Why chewing your food properly is important for your overall health and wellbeing.
Do you know that you should chew your food a minimum 15 times before swallowing. In some cases upwards of 30-40 times! When it comes to chewing your food a good rule of thumb is to chew till food has turned to liquid and well-mixed with saliva; a piece of hard vegetable will take longer to be chewed properly compared to a piece of soft fruit.
There are 4 key benefits to chewing food properly that increases overall health and wellbeing. Let’s go through them:
When your food is turned to liquid before entering the stomach, your body is able to digest your food faster and more efficiently, allowing faster nutrient absorption and a wonderful sense of fullness because your body is satisfied.
As chewing, swallowing and breathing in humans are intricately linked, eating fast may lead to choking or the food harming the throat grazing it on it’s way down. This is when infection can occur within the throat.
A study was conducted on how the particle size of chewed almonds affected the bioavailability of the nutrients in it. Not surprisingly, the more an almond was chewed, the smaller the particles, the more nutrients were extracted from it.
By not chewing enough, larger particles pass through the digestive system undigested causing problems such as bloating, gas, gastric cramps and diarrhoea
Mindful eating is not only about slowing down so that you consume less; mindful eating can potentially decrease stress level and ensure better digesting. Science shows that when the body is under stress, digestion is impacted as the body may regard it as secondary to preparing for fight or flight reflexes. Mindful eating focuses attention on the meal, relaxing the mind and thereby ensuring the body digests food properly.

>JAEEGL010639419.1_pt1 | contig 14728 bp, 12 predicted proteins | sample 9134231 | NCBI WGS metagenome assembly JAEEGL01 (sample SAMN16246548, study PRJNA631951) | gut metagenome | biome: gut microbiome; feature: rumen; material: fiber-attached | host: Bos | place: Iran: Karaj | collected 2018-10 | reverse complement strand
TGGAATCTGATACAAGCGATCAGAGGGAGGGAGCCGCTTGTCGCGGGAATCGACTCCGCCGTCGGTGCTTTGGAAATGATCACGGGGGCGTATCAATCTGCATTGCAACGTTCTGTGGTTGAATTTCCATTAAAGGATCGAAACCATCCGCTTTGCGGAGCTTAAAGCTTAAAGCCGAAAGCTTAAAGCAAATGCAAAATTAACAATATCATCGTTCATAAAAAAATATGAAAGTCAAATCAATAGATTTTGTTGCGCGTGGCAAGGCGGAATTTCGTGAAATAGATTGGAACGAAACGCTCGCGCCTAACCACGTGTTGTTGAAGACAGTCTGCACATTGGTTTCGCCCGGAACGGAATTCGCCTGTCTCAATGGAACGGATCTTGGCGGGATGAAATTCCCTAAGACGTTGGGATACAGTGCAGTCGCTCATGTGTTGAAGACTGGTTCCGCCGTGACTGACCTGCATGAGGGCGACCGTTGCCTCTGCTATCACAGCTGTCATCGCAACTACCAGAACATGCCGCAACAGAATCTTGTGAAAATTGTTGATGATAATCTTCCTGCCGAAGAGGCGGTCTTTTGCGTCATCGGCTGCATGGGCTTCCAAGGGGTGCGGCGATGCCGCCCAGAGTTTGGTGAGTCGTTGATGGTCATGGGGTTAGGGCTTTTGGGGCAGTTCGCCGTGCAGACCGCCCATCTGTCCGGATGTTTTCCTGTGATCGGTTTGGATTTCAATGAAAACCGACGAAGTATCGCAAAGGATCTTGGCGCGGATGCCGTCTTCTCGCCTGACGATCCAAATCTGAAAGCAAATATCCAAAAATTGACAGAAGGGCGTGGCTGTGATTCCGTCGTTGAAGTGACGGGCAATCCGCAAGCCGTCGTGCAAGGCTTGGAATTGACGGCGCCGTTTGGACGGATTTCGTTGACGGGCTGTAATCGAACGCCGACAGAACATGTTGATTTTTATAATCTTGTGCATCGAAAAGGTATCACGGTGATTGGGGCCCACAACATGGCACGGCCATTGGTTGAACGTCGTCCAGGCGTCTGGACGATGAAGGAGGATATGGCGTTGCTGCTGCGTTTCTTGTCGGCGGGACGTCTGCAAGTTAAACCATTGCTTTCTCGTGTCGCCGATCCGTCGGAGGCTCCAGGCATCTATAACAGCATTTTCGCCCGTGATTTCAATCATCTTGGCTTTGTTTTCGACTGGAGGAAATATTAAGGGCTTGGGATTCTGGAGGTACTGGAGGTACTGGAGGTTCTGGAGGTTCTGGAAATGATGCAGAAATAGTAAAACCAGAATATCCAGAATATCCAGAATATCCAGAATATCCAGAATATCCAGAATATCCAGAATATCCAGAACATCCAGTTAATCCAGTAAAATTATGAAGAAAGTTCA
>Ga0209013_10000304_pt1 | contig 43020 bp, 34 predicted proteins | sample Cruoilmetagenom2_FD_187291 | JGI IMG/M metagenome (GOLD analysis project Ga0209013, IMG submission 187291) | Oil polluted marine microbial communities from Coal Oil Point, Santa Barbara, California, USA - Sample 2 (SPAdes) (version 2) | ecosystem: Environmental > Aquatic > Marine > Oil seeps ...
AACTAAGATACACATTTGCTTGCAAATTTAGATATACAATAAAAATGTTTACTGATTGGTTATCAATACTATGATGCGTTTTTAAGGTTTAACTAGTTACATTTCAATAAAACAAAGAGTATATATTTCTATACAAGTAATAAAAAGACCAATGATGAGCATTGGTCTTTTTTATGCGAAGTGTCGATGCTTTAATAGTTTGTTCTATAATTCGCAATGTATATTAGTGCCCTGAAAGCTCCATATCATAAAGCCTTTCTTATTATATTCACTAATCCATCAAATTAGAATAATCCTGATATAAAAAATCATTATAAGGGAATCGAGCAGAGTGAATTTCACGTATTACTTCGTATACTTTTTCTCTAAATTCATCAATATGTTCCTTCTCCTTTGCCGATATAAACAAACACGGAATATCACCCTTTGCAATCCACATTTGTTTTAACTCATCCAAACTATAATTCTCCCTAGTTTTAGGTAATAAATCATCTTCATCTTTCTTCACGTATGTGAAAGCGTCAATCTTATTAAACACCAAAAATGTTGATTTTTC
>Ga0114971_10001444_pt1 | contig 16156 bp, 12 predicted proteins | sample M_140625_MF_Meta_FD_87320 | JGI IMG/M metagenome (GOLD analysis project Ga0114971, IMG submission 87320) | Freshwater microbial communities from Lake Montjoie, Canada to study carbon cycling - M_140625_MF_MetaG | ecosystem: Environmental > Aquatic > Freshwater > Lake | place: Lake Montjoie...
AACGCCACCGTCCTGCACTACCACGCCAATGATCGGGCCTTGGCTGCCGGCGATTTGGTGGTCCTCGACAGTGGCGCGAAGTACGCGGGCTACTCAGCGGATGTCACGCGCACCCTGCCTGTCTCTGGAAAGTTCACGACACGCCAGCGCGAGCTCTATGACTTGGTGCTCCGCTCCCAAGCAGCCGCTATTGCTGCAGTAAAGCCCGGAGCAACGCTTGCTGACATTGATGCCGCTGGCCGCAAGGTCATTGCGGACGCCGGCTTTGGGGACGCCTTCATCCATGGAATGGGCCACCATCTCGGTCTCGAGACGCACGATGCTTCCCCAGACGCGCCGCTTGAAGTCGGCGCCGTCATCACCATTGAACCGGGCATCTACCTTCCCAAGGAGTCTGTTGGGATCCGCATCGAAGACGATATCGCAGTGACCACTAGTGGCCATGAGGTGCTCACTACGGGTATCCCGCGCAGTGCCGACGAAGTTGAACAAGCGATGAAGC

Out of all the health benefits in eating slowly and chewing our food properly, the most important of all is the ability to connect with our loved ones while we eat. It allows space for having a mindfulness about our interactions, not just with our food, but with our friends and family too.
Try to make each meal a potential social event if possible; catch up with your family over breakfast or teach your kids the importance of slowing down to eat and how it makes them feel, have lunch outside the office with your colleagues, reconnect with old friends through dinner. Start to eat slowly and see how it impacts those around you.